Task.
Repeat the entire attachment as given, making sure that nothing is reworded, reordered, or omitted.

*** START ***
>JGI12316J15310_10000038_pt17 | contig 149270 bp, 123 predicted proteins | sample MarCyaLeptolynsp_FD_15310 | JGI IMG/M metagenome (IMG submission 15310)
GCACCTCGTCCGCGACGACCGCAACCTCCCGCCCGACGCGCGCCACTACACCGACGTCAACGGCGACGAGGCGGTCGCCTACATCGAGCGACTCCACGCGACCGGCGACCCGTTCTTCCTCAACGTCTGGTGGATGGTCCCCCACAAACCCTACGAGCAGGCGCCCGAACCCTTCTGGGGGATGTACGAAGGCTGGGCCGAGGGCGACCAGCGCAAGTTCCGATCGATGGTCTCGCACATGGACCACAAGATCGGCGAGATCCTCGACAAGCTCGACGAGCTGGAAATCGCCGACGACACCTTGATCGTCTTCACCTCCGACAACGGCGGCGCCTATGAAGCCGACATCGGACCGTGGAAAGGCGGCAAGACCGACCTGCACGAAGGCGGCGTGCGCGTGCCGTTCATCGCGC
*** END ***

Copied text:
>JGI12316J15310_10000038_pt17 | contig 149270 bp, 123 predicted proteins | sample MarCyaLeptolynsp_FD_15310 | JGI IMG/M metagenome (IMG submission 15310)
GCACCTCGTCCGCGACGACCGCAACCTCCCGCCCGACGCGCGCCACTACACCGACGTCAACGGCGACGAGGCGGTCGCCTACATCGAGCGACTCCACGCGACCGGCGACCCGTTCTTCCTCAACGTCTGGTGGATGGTCCCCCACAAACCCTACGAGCAGGCGCCCGAACCCTTCTGGGGGATGTACGAAGGCTGGGCCGAGGGCGACCAGCGCAAGTTCCGATCGATGGTCTCGCACATGGACCACAAGATCGGCGAGATCCTCGACAAGCTCGACGAGCTGGAAATCGCCGACGACACCTTGATCGTCTTCACCTCCGACAACGGCGGCGCCTATGAAGCCGACATCGGACCGTGGAAAGGCGGCAAGACCGACCTGCACGAAGGCGGCGTGCGCGTGCCGTTCATCGCGC